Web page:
The book begins with all the vital background information any Smokies visitor would ever need to know: where to buy food and drinks, what to pack, seasonal highlights, how to get weather info, the park’s rules on pets—even the locations of all the park’s bathrooms and handicapped-accessible facilities.
The next chapter suggests itineraries—from half a day up to three days in the Smokies—and two additional chapters on the park’s animals and plants share plenty of tips on wildlife watching, spring wildflowers, and fall foliage. The bulk of the book describes all of the park’s family-fun activities, including scenic drives, day hikes and self-guiding nature trails, picnic spots, campgrounds, bike trails, horseback riding, visitor centers, junior ranger programs, and fishing.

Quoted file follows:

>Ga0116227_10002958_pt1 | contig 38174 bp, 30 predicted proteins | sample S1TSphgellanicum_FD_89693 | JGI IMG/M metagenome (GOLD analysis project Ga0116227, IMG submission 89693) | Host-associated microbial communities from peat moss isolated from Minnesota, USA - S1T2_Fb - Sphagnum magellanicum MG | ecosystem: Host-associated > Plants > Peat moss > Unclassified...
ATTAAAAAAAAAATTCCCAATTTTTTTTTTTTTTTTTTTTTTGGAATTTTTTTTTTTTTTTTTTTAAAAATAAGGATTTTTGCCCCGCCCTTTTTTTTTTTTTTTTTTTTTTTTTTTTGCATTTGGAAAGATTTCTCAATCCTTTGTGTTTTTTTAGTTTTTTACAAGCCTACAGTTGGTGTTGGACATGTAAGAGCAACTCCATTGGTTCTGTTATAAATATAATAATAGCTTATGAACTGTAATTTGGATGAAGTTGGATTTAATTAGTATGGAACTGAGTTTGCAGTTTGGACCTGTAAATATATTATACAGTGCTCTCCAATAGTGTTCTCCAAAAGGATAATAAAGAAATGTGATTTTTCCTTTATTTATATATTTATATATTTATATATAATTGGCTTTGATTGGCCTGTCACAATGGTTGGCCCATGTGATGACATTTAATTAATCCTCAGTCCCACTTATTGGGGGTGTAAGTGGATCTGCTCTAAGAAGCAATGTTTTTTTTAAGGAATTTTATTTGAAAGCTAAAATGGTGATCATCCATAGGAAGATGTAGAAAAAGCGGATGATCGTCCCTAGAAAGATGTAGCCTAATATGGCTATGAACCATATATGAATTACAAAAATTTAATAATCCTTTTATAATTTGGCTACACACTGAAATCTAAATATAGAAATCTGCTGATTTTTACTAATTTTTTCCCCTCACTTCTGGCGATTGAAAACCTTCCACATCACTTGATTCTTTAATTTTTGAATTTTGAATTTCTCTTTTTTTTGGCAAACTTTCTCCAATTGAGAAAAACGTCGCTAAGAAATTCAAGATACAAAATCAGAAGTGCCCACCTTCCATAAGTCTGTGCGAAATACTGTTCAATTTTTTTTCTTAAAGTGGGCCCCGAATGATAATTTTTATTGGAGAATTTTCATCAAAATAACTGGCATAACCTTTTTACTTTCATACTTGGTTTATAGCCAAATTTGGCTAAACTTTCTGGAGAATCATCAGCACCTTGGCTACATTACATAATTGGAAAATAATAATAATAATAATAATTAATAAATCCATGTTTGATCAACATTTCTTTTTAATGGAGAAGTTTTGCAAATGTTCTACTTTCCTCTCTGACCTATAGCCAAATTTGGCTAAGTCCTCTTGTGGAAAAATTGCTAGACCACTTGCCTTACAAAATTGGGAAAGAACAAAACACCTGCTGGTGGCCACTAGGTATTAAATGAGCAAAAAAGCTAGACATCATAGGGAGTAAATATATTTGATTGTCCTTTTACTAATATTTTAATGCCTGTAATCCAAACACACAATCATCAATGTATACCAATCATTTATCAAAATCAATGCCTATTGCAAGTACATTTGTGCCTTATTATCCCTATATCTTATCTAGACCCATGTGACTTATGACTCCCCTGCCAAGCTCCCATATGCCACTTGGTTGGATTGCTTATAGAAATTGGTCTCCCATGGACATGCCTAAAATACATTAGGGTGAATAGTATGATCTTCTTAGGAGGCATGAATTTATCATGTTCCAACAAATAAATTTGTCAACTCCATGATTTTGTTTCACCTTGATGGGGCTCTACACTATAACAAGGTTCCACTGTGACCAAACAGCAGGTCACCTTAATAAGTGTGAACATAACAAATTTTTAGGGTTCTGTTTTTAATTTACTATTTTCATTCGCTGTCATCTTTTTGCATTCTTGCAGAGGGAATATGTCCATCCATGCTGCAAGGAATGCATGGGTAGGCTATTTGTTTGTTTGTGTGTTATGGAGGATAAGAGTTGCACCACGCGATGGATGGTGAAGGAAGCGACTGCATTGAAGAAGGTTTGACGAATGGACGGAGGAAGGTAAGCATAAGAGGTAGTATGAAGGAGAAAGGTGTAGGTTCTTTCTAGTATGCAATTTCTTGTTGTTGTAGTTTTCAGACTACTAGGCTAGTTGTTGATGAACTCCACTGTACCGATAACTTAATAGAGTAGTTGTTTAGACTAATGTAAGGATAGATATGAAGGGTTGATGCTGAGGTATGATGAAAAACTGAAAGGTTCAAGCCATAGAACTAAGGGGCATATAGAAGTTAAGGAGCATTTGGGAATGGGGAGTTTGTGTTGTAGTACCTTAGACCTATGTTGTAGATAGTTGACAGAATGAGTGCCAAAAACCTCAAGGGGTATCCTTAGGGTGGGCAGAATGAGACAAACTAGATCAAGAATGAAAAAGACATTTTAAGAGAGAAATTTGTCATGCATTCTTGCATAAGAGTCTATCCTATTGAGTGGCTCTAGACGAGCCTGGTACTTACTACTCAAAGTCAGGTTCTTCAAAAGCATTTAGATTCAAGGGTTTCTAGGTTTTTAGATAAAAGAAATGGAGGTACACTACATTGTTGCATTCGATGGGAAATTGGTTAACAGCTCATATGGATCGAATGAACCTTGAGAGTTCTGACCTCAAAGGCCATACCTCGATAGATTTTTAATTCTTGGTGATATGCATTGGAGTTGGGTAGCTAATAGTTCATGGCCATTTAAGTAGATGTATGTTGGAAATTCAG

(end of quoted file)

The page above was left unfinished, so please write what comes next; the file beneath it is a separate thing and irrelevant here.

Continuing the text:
Scattered throughout are fun park-related facts, first-rate maps, color photos, and lots of games (like Smokies-themed word searches and crossword puzzles). The back of the book has a useful family-fun geographic index.
Although the focus is families, Family Fun in the Smokies is a useful general reference for almost any visitor to the national park. And because the book is published by the nonprofit Great Smoky Mountain Association, every purchase benefits the park.
Where to find Family Fun in the Smokies: The book on sale for $11.95 in all park bookstores as well as on Great Smoky Mountains Association’s website (www.smokiesinformation.org). (Like most GSMA books, however, it’s not available on Amazon.) – Steven Friedlander